selected three design variables such as shell internal diameter, outer tube diameter and baffle spacing for optimization.
I. DESIGN OPTIMIZATION METHOD
Steam surface condenser is designed using a number of design variables i.e. shell inner diameter, tube outer diameter, tube thickness, tube pitch, tube layout angle, tube material and so on. The present study explores the use of Genetic Algorithm (GA) to optimize the cost of steam surface condenser using four variables for optimization of design i.e. shell inner diameter, tube outer diameter, tube thickness, and tube material. In GA, these four variables are coded to evaluate the design of condenser and hence find out the optimum solution.
Genetic Algorithm:
The basic principle of genetic algorithm was first proposed in the 1970s by John Holland. The genetic algorithm is based on the natural selection, which was found in biological evolution process. In the optimization design application, before a genetic algorithm can be put to work, a method is needed to encode potential solutions to the optimization problem in a form that a computer can process. One common approach is to encode solutions as binary strings: sequences of 1’s and 0’s, where the digit at each position represents the value of some aspect of the solution. A metric called a fitness function that allows each potential solution (individual) to be quantitatively evaluated. After a random initial population in the ranges of design variables is generated, the algorithm creates a sequence of new generations iteratively until the stopping criterion is met. In this process, the selection of parents is based on their fitness; children (next generation or population) are produced by making random changes to a single parent (mutation) or by combining the vector entries of a pair of parents (crossover), and then replace the current population with the children to form the next generation. The algorithm selects individuals with better fitness values as parents, and eliminates the inferior. This guarantees the algorithm converges to a best individual, which probably represents the best solution of the given problem [5].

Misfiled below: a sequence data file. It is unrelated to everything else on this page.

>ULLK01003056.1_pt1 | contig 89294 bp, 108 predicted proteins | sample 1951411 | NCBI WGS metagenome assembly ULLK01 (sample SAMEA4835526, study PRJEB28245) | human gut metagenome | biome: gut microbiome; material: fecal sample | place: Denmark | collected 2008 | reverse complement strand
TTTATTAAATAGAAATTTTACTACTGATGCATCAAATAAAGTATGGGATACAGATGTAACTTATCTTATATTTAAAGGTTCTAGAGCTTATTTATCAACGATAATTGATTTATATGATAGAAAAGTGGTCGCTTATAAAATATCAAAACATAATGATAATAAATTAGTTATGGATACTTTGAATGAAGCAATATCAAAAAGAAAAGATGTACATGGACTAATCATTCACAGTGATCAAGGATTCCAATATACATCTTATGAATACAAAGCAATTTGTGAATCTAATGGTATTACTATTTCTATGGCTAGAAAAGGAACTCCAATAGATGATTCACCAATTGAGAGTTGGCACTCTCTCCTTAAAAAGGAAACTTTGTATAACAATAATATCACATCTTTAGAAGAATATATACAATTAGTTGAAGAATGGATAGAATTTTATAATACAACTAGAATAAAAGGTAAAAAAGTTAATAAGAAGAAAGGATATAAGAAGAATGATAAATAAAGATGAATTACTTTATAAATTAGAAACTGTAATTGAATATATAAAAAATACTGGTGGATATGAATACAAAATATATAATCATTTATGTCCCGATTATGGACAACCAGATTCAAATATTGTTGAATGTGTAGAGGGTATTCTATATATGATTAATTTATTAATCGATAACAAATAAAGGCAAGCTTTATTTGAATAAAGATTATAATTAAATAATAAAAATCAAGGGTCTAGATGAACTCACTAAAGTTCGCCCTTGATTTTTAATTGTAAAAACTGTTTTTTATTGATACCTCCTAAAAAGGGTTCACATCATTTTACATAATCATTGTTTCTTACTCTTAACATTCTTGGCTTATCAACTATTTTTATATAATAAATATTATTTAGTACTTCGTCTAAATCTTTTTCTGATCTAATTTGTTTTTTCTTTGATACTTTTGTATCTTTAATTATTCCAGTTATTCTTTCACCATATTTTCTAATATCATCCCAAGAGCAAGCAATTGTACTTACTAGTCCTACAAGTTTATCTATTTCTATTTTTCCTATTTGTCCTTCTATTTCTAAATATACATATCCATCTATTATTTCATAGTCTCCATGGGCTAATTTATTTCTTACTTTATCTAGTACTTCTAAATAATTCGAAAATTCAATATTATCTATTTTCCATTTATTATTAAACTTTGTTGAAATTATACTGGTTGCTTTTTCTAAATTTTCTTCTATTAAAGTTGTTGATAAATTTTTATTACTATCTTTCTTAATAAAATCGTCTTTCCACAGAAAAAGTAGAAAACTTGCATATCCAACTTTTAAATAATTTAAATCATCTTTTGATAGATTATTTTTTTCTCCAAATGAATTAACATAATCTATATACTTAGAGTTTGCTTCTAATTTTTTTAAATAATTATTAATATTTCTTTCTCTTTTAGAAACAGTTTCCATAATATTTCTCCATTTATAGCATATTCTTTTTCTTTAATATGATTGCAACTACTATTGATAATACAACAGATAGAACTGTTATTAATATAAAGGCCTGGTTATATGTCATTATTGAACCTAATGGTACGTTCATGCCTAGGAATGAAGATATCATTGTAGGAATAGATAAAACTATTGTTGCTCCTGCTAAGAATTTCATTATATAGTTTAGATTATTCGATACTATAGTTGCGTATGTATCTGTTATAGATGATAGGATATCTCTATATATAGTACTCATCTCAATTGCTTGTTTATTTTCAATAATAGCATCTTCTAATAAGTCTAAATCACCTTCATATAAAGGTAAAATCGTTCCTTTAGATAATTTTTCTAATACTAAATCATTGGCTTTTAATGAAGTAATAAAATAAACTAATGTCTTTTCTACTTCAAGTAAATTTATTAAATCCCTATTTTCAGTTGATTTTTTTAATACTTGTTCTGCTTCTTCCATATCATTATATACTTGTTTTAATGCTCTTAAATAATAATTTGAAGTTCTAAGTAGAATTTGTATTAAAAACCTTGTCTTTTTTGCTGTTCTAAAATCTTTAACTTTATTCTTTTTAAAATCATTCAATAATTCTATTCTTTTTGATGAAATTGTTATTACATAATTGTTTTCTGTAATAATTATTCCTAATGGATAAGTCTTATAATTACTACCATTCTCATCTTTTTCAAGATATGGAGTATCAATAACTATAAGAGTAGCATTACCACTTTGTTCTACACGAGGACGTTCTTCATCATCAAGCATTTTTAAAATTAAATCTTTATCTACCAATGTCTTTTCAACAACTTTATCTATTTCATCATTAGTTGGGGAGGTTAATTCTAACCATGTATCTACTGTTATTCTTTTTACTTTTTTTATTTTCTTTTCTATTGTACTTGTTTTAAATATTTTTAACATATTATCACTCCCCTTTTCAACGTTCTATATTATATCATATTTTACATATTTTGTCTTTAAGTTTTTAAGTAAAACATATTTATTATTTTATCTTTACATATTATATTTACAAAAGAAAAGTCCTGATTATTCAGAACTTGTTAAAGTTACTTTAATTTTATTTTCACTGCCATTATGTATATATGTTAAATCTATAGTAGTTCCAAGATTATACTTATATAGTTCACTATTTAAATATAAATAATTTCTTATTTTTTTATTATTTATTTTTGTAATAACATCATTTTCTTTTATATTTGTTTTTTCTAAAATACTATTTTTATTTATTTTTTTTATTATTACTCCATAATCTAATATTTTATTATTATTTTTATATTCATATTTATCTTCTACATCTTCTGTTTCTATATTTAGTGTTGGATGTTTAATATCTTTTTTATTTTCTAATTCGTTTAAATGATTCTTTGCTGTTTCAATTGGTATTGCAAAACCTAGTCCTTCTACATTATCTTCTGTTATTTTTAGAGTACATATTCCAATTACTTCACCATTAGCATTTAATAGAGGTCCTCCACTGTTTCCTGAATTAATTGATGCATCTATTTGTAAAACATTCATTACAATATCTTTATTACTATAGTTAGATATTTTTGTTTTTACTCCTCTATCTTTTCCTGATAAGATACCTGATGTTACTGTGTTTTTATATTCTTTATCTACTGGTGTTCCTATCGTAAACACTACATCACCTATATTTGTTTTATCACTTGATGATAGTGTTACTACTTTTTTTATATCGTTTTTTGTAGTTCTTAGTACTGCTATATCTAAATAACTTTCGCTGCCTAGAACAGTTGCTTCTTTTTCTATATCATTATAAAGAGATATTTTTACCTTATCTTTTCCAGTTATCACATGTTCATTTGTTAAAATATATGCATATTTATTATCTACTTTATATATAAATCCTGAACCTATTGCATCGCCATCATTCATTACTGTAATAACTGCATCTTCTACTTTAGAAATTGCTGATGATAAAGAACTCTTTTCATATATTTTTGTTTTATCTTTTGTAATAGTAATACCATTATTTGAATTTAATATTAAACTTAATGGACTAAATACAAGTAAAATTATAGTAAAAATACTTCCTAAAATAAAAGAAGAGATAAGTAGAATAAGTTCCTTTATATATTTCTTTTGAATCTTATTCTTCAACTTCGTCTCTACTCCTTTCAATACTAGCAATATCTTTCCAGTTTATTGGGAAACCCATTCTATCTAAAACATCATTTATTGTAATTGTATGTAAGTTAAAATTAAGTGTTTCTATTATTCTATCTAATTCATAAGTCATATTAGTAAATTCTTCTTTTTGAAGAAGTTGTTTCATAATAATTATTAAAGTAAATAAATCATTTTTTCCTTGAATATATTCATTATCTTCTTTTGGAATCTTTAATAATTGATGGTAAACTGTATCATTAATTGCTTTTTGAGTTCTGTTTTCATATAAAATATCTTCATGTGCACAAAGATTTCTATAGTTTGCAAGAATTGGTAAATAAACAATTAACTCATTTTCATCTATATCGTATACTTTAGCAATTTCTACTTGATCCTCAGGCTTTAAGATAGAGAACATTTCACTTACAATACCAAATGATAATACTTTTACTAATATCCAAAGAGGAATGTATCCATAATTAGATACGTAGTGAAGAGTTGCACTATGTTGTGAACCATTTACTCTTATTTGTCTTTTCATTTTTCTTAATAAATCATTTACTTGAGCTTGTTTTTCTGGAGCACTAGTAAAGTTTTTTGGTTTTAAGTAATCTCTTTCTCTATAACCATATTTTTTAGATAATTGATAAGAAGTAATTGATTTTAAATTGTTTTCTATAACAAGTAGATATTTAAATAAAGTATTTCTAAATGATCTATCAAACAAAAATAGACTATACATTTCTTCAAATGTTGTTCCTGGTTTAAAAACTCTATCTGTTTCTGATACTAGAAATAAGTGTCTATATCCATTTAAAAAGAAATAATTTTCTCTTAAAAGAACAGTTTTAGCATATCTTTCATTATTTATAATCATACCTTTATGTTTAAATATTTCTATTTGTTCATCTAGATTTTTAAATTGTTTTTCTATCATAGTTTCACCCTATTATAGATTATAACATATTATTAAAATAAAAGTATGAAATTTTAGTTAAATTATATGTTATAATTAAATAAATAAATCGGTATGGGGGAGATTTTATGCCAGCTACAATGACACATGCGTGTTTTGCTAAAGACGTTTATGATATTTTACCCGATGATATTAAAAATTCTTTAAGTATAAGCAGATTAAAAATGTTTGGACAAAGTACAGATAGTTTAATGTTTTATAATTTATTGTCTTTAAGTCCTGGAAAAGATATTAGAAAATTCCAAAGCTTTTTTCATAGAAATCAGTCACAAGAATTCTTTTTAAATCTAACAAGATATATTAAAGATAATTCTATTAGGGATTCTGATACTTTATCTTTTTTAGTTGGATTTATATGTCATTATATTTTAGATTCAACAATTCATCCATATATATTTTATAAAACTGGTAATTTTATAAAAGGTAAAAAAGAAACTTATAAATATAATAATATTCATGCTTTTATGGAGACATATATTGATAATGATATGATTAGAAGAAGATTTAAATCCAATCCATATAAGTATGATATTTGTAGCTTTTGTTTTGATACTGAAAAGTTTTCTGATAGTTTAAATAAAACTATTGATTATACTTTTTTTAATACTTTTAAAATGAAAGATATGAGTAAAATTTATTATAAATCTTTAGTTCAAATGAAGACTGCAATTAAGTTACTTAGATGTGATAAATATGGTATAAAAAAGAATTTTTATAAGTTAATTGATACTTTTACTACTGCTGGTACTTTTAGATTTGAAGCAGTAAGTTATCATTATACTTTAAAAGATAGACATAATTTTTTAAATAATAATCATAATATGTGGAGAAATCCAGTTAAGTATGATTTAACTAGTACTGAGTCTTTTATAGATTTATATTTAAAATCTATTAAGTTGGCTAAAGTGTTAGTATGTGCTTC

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INTERNATIONAL CONFERENCE ON CURRENT TRENDS IN TECHNOLOGY, ‘NUiCONE – 2011’
II. MATHEMATICAL MODEL
where, N _{t} is the number of tubes and n is the number of tube passes which can be found approximately from the following correlation [7],
N
t
=
0.875 CTP
D
s
2
CL
(
PR
)
2
d
o
2
.… (7)
1) Heat transfer: